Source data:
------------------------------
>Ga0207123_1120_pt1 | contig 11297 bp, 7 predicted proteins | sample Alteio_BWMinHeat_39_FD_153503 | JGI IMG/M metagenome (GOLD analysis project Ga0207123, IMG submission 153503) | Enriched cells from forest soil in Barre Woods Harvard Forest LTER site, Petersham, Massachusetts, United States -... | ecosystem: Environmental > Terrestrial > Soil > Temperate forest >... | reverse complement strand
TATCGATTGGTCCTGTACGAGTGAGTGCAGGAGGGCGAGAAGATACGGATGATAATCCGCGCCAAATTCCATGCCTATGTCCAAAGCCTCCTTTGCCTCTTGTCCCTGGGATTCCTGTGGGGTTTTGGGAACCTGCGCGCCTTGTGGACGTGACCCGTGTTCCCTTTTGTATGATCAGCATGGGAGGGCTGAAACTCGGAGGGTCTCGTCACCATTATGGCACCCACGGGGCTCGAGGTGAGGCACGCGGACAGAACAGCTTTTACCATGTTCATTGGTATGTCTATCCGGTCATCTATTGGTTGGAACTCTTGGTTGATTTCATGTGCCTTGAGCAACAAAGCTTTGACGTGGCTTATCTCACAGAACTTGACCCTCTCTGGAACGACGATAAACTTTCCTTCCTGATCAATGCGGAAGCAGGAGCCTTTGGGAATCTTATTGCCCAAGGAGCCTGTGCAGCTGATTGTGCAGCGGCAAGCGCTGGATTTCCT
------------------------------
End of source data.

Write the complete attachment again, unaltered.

>Ga0207123_1120_pt1 | contig 11297 bp, 7 predicted proteins | sample Alteio_BWMinHeat_39_FD_153503 | JGI IMG/M metagenome (GOLD analysis project Ga0207123, IMG submission 153503) | Enriched cells from forest soil in Barre Woods Harvard Forest LTER site, Petersham, Massachusetts, United States -... | ecosystem: Environmental > Terrestrial > Soil > Temperate forest >... | reverse complement strand
TATCGATTGGTCCTGTACGAGTGAGTGCAGGAGGGCGAGAAGATACGGATGATAATCCGCGCCAAATTCCATGCCTATGTCCAAAGCCTCCTTTGCCTCTTGTCCCTGGGATTCCTGTGGGGTTTTGGGAACCTGCGCGCCTTGTGGACGTGACCCGTGTTCCCTTTTGTATGATCAGCATGGGAGGGCTGAAACTCGGAGGGTCTCGTCACCATTATGGCACCCACGGGGCTCGAGGTGAGGCACGCGGACAGAACAGCTTTTACCATGTTCATTGGTATGTCTATCCGGTCATCTATTGGTTGGAACTCTTGGTTGATTTCATGTGCCTTGAGCAACAAAGCTTTGACGTGGCTTATCTCACAGAACTTGACCCTCTCTGGAACGACGATAAACTTTCCTTCCTGATCAATGCGGAAGCAGGAGCCTTTGGGAATCTTATTGCCCAAGGAGCCTGTGCAGCTGATTGTGCAGCGGCAAGCGCTGGATTTCCT